Wednesday, April 22, 2009

Measuring Out His Life With Film Screenings: Richard Grayson's Teenage Movie Journal

Last summer, LIFE AS WE SHOW IT contributor Richard Grayson, whose story in the anthology is called "The Forgotten Movie Screens of Broward County", published a collection of his diaries, Summer in Brooklyn, 1969-1975. The following are excerpts which detail his trips to the movie theater during that time.

Monday, August 11, 1969

I saw "Goodbye Columbus" & thought it was very good. The theater was pretty crowded. The wedding scenes in the movie were so true to life. I think the message of the film is to decide for yourself what is right and what is not. But what if you're like Brenda Patimkin or me, and aren't sure?

Saturday, July 11, 1970

A hot, humid day. Johnny was up early & went for drum lessons. Marc & I woke later & together we went to the Brook to see Boys in the Band. It depressed him altho he admitted it was great, & I have to confess I didn't come out of the theater feeling very happy, either.

Thursday, August 13, 1970

After lunch, I went to the Marine to see The Games, a surprisingly good movie about Olympic marathon runners - something that looks very exciting. I felt enormously happy this evening, for no apparent reason.

Thursday, August 20, 1970

I drove to Korvette's on Bay Parkway & bought 2 hardcover books. One was The Lord Won't Mind by Gordon Merrick, a straight-forward novel of a lasting homosexual relationship. I think its candor upset me. I went to the Rugby to see Bob & Carol & Ted & Alice, which I thought was a funny story of American morality today.

Thursday, June 10, 1971

We went to the Marine & saw a double feature: Little Murders, a wild movie about violence & feelings in the city, based on the Feiffer play, & Making It, about a high school kid's sexual adventures. Shelli was upset by the abortion scene in the last movie - she may take the pill after all.

Friday, June 18, 1971

Shelli came soon after, bringing a card that said "thank you for being you." When I told her about Dr. Wouk telling me to date other girls, she dialed his number & shouted "Pig!" into the phone. She was upset, & as the three of us went to Kings Plaza & looked around, both she & Avis tried to convince me that Dr. Wouk is a nut. I'm very confused at the moment. We went to the movies to see Summer of '42, a pretty good film about a teenage boy's growing up during World War II. Avis took the bus home, & Shelli & I came back to my house.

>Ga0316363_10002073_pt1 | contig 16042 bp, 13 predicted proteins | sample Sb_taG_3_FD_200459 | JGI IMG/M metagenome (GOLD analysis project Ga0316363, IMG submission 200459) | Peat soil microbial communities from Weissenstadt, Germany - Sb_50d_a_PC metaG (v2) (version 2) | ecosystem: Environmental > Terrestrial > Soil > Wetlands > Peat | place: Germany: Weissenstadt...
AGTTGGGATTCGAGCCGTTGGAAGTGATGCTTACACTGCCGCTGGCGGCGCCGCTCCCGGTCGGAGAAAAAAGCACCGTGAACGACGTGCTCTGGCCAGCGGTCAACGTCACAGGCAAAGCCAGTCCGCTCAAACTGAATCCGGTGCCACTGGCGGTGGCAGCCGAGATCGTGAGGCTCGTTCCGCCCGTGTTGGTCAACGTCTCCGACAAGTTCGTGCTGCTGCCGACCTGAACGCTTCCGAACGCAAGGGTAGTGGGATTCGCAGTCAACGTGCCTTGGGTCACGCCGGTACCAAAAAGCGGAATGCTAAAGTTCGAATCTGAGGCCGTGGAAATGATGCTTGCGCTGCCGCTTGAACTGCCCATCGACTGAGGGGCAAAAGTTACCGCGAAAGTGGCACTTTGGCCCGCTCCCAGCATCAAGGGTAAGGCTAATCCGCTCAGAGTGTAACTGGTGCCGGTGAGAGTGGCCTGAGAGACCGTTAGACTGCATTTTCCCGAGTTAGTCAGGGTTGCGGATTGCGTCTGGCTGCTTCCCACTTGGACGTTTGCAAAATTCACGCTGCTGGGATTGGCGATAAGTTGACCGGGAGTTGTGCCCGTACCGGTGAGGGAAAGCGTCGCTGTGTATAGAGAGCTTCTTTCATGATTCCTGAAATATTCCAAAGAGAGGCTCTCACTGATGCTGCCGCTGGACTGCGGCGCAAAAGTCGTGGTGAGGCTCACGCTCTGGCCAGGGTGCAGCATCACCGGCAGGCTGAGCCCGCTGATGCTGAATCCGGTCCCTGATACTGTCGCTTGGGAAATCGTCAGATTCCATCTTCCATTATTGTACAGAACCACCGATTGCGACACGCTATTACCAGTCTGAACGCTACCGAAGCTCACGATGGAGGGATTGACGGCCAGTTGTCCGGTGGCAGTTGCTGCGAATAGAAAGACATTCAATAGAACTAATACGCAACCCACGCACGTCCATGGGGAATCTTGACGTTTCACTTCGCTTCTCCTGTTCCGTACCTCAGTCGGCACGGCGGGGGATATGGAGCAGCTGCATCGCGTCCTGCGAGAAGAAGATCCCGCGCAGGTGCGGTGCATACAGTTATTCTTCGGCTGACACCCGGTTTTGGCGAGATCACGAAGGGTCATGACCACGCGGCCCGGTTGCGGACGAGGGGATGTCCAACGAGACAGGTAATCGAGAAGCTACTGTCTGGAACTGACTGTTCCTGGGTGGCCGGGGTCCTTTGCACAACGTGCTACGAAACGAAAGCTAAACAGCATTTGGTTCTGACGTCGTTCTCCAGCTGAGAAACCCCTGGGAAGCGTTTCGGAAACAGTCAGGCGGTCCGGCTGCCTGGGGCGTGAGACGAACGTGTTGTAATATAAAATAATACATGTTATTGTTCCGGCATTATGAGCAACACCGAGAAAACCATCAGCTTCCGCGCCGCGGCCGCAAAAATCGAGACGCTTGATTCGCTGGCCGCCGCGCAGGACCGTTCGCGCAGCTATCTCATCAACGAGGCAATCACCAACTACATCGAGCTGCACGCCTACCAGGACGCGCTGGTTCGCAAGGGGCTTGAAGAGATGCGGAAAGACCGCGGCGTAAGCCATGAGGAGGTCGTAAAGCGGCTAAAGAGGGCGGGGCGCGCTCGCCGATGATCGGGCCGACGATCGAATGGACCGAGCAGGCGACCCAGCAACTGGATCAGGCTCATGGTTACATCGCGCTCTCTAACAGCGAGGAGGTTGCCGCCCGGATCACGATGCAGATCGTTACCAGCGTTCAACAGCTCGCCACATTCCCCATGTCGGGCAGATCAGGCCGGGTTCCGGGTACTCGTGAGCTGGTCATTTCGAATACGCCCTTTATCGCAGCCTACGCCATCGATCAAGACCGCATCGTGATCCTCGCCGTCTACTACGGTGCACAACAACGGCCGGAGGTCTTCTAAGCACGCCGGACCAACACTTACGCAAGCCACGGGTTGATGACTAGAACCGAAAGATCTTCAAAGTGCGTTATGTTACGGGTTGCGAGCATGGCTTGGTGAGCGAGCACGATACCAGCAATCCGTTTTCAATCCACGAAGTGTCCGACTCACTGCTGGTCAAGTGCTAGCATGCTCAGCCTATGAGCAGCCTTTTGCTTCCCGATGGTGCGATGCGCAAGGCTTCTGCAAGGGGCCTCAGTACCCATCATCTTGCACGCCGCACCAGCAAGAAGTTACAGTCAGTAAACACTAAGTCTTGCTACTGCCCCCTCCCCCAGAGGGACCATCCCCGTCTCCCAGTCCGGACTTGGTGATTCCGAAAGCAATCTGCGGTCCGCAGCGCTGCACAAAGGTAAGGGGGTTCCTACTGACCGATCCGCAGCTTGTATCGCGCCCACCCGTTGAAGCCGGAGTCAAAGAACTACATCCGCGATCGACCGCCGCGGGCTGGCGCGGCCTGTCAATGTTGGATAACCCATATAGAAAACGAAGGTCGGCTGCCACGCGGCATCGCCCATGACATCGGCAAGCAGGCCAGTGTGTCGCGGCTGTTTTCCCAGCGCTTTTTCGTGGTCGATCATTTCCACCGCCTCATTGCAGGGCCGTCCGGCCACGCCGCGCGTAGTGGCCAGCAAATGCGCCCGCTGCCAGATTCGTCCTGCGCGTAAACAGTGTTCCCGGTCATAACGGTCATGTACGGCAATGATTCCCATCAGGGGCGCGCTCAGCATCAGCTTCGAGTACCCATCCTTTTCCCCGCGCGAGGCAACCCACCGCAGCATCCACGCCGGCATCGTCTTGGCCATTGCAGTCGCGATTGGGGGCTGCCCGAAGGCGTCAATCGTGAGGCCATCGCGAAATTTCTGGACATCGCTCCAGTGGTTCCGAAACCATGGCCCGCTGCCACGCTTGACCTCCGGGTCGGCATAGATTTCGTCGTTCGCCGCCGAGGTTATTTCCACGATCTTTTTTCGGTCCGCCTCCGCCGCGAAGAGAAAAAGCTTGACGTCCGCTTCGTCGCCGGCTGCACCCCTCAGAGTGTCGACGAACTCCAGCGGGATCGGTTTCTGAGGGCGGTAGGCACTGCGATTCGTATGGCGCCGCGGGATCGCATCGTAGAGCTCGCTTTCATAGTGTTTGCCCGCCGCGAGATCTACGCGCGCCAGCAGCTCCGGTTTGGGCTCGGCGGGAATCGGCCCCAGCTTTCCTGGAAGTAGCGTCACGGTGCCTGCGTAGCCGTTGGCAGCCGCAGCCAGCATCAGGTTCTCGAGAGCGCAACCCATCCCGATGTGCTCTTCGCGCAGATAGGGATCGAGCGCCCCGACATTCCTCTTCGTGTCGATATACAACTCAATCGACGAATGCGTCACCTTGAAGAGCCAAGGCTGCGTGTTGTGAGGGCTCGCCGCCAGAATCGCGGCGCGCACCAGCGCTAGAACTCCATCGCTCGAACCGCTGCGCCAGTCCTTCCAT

Wednesday, July 28, 1971

I was talking with Robert, Laura & Stanley about the newly named Chancellor of CUNY, Robert Kibbee - no one knows much about him except that he's Guy Kibbee's son.

Sunday, June 25, 1972

It was raining out - naturally - when I got up. After breakfast, I drove into Manhattan (I almost smashed up the car when I skidded wildly on the Brooklyn Bridge). I parked on E. 64th St. & 2nd Ave. & went into the Beekman Theater to see Portnoy's Complaint. It was really a bad movie, conveying none of the bitter comic anguish of the novel, yet leaving in all the tawdry stupidity. I did like Karen Black as The Monkey, tho.

Tuesday, July 4, 1972

Early today, right after breakfast, I drove into the city - the traffic was fairly light. I parked at Third Ave. & 58th St. & first did some shopping for herbs. Then I got in line at the Sutton Theater & went in to see The Candidate. It was superb, the best film I've ever seen about contemporary American liberal/media politics. Robert Redford was great as the young Democratic liberal & Don Porter came over well as his conservative Republican opponent. I drove back into Brooklyn & enjoyed a burger with smothered onions at the counter of Junior's.

Tuesday, August 1, 1972

Stanley dropped by LaGuardia this afternoon. He still spends most of his time seeing old movies, reading the Voice, the Times & the N.Y. Review of Books & dropping witticisms. What a waste.

Thursday, August 10, 1972

I never could get in touch with Debbie to make things definite about tonight. So, on the spur of the moment, Marc & I decided to go to the movies. We went to the Georgetowne to see The Graduate. I enjoyed it, altho it seems a bit dated now. It was probably just my imagination, but as we were going out, in the dark, I thought I saw Jerry & a girl sitting down. I'm sure I'm wrong - but it did look like him.

Thursday, June 7, 1973

5 PM. I feel a bit like Dustin Hoffman in The Graduate: for the past few days I've been loafing by the pool, getting a sunburn, indulging myself - but I'm not really happy doing that. I have to keep moving, get started on some new goal.

I went to bed early last night & was nearly comatose for 12 hours. This morning I stopped by the college for a minute - yes, it's hard to break away - it was deserted. So I drove uptown to see a movie with my student discount pass: Bogdonovich's Paper Moon, a lovely, old-fashioned kind of picture about the 30s. I can see how easy it is for people like Stanley to escape into celluloid.

Monday, June 26, 1973

Before class, Charles showed us the movie he'd made. It really came out well & I enjoyed it, altho I wince when I see myself on the screen. He'd showed it to Prof. Giuriceo & she'd given him an A- for it; Charles has finally graduated & wants to drop those math courses he's taking.